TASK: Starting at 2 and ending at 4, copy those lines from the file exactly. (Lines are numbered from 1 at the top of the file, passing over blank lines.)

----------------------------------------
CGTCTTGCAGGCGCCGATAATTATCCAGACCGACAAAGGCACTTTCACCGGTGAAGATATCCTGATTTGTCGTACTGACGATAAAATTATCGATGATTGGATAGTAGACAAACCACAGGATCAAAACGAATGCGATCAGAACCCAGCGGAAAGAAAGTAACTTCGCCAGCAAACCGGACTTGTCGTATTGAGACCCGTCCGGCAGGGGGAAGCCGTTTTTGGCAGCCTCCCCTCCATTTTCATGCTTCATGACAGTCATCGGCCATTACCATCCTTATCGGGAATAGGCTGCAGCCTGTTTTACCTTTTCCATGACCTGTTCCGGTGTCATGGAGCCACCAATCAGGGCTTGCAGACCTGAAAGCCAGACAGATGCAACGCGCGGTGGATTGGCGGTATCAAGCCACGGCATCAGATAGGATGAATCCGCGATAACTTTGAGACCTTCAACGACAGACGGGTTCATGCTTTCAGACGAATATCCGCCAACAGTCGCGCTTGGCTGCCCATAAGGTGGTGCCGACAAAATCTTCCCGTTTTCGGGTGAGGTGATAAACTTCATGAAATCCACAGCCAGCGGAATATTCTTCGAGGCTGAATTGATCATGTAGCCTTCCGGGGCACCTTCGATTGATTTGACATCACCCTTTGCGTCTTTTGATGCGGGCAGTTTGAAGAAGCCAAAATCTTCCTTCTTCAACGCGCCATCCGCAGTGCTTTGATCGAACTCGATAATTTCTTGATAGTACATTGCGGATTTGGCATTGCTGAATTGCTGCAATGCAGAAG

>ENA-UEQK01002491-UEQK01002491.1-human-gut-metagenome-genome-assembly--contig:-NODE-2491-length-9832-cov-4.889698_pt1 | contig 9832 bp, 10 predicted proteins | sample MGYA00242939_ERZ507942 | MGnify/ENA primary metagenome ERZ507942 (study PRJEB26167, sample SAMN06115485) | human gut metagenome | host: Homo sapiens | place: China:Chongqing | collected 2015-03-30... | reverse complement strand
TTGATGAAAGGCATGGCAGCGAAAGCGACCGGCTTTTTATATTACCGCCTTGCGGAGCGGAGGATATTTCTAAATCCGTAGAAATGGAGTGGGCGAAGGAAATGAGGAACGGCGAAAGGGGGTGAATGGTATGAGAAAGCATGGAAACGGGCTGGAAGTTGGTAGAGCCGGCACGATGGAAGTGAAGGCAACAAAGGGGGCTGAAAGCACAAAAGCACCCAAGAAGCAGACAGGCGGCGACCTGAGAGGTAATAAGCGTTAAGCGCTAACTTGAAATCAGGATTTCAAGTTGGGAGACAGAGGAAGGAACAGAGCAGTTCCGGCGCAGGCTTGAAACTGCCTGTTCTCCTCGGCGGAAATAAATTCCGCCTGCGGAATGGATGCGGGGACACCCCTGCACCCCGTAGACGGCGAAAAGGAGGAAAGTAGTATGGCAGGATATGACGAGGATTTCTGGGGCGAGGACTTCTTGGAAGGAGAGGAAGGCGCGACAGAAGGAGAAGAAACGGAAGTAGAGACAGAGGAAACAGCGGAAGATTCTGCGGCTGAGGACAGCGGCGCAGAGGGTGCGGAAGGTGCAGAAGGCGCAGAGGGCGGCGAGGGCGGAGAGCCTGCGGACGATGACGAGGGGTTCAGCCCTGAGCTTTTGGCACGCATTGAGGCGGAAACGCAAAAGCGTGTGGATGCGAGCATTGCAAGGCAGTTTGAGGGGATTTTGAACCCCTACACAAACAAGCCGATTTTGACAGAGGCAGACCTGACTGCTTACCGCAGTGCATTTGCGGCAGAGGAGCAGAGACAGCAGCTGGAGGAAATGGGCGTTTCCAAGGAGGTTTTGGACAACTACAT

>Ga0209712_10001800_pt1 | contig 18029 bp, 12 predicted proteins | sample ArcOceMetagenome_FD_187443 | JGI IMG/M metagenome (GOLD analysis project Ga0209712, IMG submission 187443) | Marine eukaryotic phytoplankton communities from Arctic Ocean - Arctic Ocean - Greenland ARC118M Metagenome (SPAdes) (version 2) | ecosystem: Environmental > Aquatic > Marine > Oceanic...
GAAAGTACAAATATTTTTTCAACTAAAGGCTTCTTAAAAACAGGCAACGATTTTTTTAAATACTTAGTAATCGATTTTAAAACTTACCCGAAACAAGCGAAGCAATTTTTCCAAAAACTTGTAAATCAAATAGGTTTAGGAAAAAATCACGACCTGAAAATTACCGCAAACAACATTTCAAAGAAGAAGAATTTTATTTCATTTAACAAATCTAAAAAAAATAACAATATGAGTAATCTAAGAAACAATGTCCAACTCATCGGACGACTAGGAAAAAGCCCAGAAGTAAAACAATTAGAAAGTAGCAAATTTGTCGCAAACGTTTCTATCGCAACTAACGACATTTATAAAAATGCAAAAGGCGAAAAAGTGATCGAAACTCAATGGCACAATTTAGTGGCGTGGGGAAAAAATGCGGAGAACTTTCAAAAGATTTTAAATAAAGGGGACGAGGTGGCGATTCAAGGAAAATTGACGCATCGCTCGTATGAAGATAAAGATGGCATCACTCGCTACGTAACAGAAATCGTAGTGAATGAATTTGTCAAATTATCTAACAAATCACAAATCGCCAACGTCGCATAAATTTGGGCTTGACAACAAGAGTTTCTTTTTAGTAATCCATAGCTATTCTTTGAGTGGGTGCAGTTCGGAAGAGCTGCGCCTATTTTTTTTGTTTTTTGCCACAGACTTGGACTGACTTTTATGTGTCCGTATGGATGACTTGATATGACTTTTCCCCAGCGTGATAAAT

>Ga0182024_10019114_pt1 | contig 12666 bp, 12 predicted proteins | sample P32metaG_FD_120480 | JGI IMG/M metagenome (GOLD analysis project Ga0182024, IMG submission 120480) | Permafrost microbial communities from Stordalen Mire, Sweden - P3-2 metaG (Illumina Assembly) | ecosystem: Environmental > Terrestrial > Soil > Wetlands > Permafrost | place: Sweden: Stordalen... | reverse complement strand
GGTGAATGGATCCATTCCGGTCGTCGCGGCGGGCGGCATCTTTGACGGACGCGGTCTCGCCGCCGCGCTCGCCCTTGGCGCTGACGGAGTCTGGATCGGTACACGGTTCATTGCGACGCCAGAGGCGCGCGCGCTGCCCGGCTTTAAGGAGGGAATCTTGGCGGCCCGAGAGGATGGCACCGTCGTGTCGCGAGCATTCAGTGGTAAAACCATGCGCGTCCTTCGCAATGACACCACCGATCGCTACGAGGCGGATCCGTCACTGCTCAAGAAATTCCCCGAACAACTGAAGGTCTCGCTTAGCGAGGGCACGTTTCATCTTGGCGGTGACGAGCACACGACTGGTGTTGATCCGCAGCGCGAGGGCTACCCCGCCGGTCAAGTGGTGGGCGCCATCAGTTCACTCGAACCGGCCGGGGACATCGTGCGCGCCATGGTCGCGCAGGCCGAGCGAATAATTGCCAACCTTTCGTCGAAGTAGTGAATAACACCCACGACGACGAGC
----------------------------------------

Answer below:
>ENA-UEQK01002491-UEQK01002491.1-human-gut-metagenome-genome-assembly--contig:-NODE-2491-length-9832-cov-4.889698_pt1 | contig 9832 bp, 10 predicted proteins | sample MGYA00242939_ERZ507942 | MGnify/ENA primary metagenome ERZ507942 (study PRJEB26167, sample SAMN06115485) | human gut metagenome | host: Homo sapiens | place: China:Chongqing | collected 2015-03-30... | reverse complement strand
TTGATGAAAGGCATGGCAGCGAAAGCGACCGGCTTTTTATATTACCGCCTTGCGGAGCGGAGGATATTTCTAAATCCGTAGAAATGGAGTGGGCGAAGGAAATGAGGAACGGCGAAAGGGGGTGAATGGTATGAGAAAGCATGGAAACGGGCTGGAAGTTGGTAGAGCCGGCACGATGGAAGTGAAGGCAACAAAGGGGGCTGAAAGCACAAAAGCACCCAAGAAGCAGACAGGCGGCGACCTGAGAGGTAATAAGCGTTAAGCGCTAACTTGAAATCAGGATTTCAAGTTGGGAGACAGAGGAAGGAACAGAGCAGTTCCGGCGCAGGCTTGAAACTGCCTGTTCTCCTCGGCGGAAATAAATTCCGCCTGCGGAATGGATGCGGGGACACCCCTGCACCCCGTAGACGGCGAAAAGGAGGAAAGTAGTATGGCAGGATATGACGAGGATTTCTGGGGCGAGGACTTCTTGGAAGGAGAGGAAGGCGCGACAGAAGGAGAAGAAACGGAAGTAGAGACAGAGGAAACAGCGGAAGATTCTGCGGCTGAGGACAGCGGCGCAGAGGGTGCGGAAGGTGCAGAAGGCGCAGAGGGCGGCGAGGGCGGAGAGCCTGCGGACGATGACGAGGGGTTCAGCCCTGAGCTTTTGGCACGCATTGAGGCGGAAACGCAAAAGCGTGTGGATGCGAGCATTGCAAGGCAGTTTGAGGGGATTTTGAACCCCTACACAAACAAGCCGATTTTGACAGAGGCAGACCTGACTGCTTACCGCAGTGCATTTGCGGCAGAGGAGCAGAGACAGCAGCTGGAGGAAATGGGCGTTTCCAAGGAGGTTTTGGACAACTACAT

>Ga0209712_10001800_pt1 | contig 18029 bp, 12 predicted proteins | sample ArcOceMetagenome_FD_187443 | JGI IMG/M metagenome (GOLD analysis project Ga0209712, IMG submission 187443) | Marine eukaryotic phytoplankton communities from Arctic Ocean - Arctic Ocean - Greenland ARC118M Metagenome (SPAdes) (version 2) | ecosystem: Environmental > Aquatic > Marine > Oceanic...